Expats selling UK homes must meet CGT reporting deadline

Non-residents selling property in the UK who fail to report their capital gains tax (CGT) liability to Her Majesty’s Revenue & Customs (HMRC) within 30 days will be hard pressed to plead ignorance, despite precedence, following two recent tax tribunal judgments.

The 30-day requirement was announced in the 2013 Autumn Statement and implemented in April 2015. Sellers have to file a non-resident capital gains tax (NRCGT) return within 30 days of the disposal of a UK residential property. A return still has to be completed even if no CGT is payable. Failure to notify HMRC within the specified time originally carried:

  • an initial penalty of £100 ($135) in all cases;
  • plus a 5% charge of the tax due or £300 for returns over six months late;
  • plus a 5% charge of the tax due or £300 for returns over 12 months late;
  • plus a £10 daily penalty for returns filed between three and six months late.

According to the Society of Trust and Estate Practitioners (STEP), this gave rise to a large number of complaints when HMRC tried to enforce the penalties. As a result, the daily penalty was withdrawn, along with past penalties issued against late filers.

Precedence

In mid-December, the First-Tier Tax Tribunal released decisions on two cases that centred on the late submission of NRCGT returns. Both cited the case of Rachel McGreevy who resides in Australia and successfully overturned a £1,600 penalty for submitting an NRCGT a year after selling her UK property in 2015.

McGreevy said her understanding was that the CGT, which was nil, would be payable as part of her annual self-assessment. After discovering this was not the case, she completed the form and submitted it to HMRC, appealing the fine as “she had absolutely no idea” it was a requirement and had “received no previous advice to do this”.

The UK taxman rejected her appeal on the grounds that she had “no reasonable excuse”. It said it was McGreevy’s responsibility to ensure that an NRCGT return was submitted on time, as all the relevant information had been clearly publicised on the UK Government’s website.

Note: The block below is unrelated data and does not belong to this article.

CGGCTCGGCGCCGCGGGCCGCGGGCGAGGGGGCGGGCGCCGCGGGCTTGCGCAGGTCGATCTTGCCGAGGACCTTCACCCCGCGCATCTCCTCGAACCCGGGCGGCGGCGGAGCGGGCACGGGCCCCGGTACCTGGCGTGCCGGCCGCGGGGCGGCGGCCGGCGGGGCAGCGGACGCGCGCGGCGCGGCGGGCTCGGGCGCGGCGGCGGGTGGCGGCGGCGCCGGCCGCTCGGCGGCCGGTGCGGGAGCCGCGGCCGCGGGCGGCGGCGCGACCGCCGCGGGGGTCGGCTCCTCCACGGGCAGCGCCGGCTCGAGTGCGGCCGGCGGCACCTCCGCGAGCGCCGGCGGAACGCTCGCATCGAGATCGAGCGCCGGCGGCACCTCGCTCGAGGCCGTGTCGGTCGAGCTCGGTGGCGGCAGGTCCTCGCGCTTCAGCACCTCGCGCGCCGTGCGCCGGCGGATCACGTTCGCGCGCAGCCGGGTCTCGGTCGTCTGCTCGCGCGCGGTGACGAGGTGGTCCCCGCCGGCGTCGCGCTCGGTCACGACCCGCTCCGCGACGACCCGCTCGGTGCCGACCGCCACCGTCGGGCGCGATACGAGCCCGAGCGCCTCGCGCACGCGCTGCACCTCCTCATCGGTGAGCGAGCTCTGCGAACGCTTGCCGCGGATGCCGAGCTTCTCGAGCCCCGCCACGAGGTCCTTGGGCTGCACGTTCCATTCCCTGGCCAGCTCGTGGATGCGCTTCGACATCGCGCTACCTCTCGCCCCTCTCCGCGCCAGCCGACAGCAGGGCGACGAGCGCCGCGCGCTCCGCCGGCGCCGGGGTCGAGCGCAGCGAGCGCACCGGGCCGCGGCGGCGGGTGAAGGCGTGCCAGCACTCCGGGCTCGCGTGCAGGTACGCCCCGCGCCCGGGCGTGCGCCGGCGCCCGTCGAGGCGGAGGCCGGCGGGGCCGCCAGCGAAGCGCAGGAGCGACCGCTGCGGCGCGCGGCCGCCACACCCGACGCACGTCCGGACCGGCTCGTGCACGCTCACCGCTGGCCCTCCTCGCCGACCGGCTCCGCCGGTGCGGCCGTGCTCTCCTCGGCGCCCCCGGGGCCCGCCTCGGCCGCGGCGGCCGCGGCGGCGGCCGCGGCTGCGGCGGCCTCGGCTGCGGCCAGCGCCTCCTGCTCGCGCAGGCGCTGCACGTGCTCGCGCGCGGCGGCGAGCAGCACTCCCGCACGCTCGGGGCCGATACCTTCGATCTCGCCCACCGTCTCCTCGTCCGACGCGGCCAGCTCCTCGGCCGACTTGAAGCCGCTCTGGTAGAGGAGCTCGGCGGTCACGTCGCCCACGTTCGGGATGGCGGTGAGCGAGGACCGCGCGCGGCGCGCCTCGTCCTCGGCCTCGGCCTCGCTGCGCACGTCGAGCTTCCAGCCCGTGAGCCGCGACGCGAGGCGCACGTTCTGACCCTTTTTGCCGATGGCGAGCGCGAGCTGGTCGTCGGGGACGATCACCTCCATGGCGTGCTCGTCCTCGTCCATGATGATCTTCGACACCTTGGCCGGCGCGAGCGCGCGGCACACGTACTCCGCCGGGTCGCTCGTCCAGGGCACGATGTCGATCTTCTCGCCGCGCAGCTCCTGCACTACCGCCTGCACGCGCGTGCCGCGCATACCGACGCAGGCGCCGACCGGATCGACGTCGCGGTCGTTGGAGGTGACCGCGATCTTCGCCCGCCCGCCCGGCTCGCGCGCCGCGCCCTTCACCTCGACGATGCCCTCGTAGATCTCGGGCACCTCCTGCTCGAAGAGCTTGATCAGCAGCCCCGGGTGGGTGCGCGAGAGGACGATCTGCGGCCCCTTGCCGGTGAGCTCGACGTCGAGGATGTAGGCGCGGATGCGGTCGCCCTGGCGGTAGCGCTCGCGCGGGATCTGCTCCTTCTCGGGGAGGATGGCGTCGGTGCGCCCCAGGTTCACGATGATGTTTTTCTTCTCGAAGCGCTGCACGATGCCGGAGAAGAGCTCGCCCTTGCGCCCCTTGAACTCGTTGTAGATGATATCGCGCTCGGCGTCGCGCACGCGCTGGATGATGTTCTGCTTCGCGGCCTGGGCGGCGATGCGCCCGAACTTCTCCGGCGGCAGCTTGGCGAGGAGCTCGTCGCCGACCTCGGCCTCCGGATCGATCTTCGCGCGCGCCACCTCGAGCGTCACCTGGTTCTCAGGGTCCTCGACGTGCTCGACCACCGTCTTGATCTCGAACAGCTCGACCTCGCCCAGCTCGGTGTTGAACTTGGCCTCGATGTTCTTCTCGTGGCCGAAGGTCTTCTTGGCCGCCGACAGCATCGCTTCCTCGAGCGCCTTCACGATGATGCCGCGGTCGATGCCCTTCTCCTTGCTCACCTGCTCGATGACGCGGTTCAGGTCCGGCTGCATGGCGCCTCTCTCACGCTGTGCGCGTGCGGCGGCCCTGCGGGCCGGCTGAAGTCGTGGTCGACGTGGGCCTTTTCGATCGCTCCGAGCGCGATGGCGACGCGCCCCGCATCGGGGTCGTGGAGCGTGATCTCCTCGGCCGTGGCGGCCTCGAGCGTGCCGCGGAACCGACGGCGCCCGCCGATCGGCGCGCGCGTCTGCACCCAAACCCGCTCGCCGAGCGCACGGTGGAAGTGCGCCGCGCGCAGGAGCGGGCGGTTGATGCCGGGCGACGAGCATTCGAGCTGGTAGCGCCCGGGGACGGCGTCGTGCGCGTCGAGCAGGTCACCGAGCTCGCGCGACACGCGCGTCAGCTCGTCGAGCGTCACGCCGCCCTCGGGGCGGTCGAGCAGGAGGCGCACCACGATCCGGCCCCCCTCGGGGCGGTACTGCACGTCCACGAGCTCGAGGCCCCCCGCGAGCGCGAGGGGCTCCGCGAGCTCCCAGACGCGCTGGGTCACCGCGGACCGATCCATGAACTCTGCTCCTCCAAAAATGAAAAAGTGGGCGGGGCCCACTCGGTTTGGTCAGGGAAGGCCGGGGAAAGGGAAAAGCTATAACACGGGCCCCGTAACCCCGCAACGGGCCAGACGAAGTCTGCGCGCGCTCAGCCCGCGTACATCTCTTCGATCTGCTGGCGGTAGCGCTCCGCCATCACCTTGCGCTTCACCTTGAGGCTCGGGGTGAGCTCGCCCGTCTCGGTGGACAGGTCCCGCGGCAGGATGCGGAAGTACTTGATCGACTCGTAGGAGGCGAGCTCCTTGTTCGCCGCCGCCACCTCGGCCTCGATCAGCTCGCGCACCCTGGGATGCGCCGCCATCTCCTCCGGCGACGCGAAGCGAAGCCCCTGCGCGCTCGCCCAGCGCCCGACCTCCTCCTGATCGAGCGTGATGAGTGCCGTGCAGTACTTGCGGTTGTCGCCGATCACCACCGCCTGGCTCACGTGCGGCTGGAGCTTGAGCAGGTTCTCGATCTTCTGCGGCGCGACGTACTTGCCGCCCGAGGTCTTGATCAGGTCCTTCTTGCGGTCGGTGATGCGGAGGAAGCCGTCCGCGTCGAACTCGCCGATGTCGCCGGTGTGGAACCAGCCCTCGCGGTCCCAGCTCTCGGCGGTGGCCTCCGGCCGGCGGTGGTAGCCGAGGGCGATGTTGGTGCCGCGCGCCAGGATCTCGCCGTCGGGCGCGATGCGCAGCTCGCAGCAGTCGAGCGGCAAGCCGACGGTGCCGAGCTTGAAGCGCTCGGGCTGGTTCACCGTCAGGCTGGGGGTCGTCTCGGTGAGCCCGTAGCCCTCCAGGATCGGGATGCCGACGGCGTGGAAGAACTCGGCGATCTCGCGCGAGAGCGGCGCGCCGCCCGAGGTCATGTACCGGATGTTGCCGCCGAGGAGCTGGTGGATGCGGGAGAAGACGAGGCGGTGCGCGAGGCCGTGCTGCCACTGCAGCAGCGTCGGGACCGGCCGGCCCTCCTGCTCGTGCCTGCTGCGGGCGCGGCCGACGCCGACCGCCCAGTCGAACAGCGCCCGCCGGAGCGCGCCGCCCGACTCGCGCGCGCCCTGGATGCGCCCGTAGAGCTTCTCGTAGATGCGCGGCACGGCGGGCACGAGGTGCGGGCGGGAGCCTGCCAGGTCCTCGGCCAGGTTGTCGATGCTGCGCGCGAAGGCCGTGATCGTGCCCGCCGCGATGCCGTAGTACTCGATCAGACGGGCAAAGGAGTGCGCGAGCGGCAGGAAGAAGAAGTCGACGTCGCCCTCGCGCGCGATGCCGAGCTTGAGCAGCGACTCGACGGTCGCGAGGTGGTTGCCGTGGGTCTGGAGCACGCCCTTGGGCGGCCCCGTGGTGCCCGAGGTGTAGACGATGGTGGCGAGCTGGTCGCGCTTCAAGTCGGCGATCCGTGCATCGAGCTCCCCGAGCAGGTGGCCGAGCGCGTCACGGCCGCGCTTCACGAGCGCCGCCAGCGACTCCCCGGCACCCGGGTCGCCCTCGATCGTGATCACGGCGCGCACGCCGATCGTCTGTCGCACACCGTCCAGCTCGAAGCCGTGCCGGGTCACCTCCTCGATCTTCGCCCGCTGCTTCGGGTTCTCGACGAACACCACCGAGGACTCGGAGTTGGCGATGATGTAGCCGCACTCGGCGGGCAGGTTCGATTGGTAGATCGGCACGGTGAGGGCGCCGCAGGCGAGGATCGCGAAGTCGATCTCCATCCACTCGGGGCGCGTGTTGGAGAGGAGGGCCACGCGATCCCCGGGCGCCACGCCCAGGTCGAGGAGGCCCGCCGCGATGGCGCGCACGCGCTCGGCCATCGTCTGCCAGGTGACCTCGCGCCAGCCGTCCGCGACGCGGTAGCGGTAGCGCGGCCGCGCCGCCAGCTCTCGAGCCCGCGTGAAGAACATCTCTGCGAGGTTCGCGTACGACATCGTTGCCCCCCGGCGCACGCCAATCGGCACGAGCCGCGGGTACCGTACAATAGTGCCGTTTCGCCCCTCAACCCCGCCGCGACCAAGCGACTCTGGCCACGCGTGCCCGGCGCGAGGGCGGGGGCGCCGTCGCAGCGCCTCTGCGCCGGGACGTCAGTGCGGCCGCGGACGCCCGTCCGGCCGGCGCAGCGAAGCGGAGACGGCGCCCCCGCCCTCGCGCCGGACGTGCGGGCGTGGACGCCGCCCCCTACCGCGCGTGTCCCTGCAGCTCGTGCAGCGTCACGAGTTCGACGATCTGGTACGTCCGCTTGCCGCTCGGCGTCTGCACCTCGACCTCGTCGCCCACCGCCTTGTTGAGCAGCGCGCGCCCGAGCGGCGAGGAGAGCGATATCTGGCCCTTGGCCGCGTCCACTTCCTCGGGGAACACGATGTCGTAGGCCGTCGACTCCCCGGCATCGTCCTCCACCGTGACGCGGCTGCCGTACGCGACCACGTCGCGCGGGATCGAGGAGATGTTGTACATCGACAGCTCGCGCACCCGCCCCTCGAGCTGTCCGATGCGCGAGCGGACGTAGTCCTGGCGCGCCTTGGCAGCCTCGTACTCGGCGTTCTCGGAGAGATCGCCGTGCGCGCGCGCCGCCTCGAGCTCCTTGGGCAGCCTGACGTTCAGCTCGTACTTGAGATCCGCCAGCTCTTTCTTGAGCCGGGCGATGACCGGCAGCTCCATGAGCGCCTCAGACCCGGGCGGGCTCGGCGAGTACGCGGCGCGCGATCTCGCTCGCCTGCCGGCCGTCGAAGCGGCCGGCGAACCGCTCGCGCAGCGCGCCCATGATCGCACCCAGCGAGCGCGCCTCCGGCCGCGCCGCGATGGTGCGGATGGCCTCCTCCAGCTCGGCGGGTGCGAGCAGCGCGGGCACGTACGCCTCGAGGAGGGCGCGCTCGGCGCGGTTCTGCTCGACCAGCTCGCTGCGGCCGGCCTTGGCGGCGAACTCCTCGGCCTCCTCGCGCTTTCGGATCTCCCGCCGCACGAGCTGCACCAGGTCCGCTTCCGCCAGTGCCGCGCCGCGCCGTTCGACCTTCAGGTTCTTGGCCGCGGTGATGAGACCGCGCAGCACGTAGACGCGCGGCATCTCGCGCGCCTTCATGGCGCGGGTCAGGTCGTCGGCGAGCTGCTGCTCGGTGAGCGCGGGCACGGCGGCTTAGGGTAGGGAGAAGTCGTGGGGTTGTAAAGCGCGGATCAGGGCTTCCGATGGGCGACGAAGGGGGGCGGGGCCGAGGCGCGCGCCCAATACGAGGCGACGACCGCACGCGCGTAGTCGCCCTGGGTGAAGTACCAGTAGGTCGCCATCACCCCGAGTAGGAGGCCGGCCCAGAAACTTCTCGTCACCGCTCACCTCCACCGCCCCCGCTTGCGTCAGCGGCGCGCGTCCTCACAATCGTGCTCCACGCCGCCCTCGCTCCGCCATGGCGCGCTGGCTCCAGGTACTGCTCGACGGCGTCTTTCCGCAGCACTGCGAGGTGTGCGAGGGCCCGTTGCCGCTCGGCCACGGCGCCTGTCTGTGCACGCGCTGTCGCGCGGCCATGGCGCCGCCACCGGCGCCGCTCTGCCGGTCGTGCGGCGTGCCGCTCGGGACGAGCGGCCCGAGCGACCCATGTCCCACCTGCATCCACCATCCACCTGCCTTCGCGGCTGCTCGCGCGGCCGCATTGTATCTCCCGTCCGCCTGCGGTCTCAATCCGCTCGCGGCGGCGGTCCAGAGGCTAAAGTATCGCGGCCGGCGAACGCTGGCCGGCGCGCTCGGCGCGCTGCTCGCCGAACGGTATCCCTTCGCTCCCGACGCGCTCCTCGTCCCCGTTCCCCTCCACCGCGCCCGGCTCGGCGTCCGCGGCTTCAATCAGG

McGreevy successfully appealed, with the tribunal judge determining in September 2017 that HMRC had not publicised the 30-day deadline widely enough, relying instead on the UK Chancellor’s Autumn Statement and “an obscure document” on its website.

The judge stated: “I therefore consider that (Greevy) had a reasonable excuse for not filing a NRCGT return on time.” Her success, however, has not meant that others have been as lucky, as two similar cases from December demonstrate.

 Ignorance is not bliss

In one case, Mr Welland, who resides in Thailand, decided to sell three properties in the UK. He did not complete an NRCGT under the belief, like McGreevy, that he was to make the declaration in his annual self-assessment.

He claimed that it was only when he started to complete the self-assessment form that he became aware that the NRCGT had to be submitted within 30 days. No CGT was due from the sale, as the profit was within his annual allowance. However, after HMRC stripped out the daily penalties, Welland was left with a penalty of £1,800.

In a similar case, David and Jennifer Hesketh live in Singapore having been non-resident in the UK for many years. They sold a jointly-owned London property in December 2015 but did not file an NRCGT until January 2017. Again, no CGT was payable on the sale of the property.

In January 2017, HMRC imposed a late filing penalty of £100 on both Heskeths, plus a £300 late filing charge each and £900 of daily penalties. After withdrawing the daily fines, the total penalty the couple faced was £800.

The same judge made both decisions and determined, having consulted the McGreevy ruling, that ignorance of the law was not a reasonable excuse for not complying with it. The penalties were upheld, although Welland’s was reduced to £700 to reflect the quick succession in which he sold his properties. Had they been spaced apart, the judge said it was likely that he would have learned of his non-compliance and not made the same error with the subsequent sales.

The “moral of the story” is that I believe HMRC will argue from hereonin that these cases and the publicity surrounding them will not allow others to escape in the future.

Do you, or anyone you know (of any nationality) own property in the UK or has done so in the past? Contact me if you need help……

 

GREG POGONOWSKI

www.yourmoney-matters.net

email: greg@yourmoney-matters.com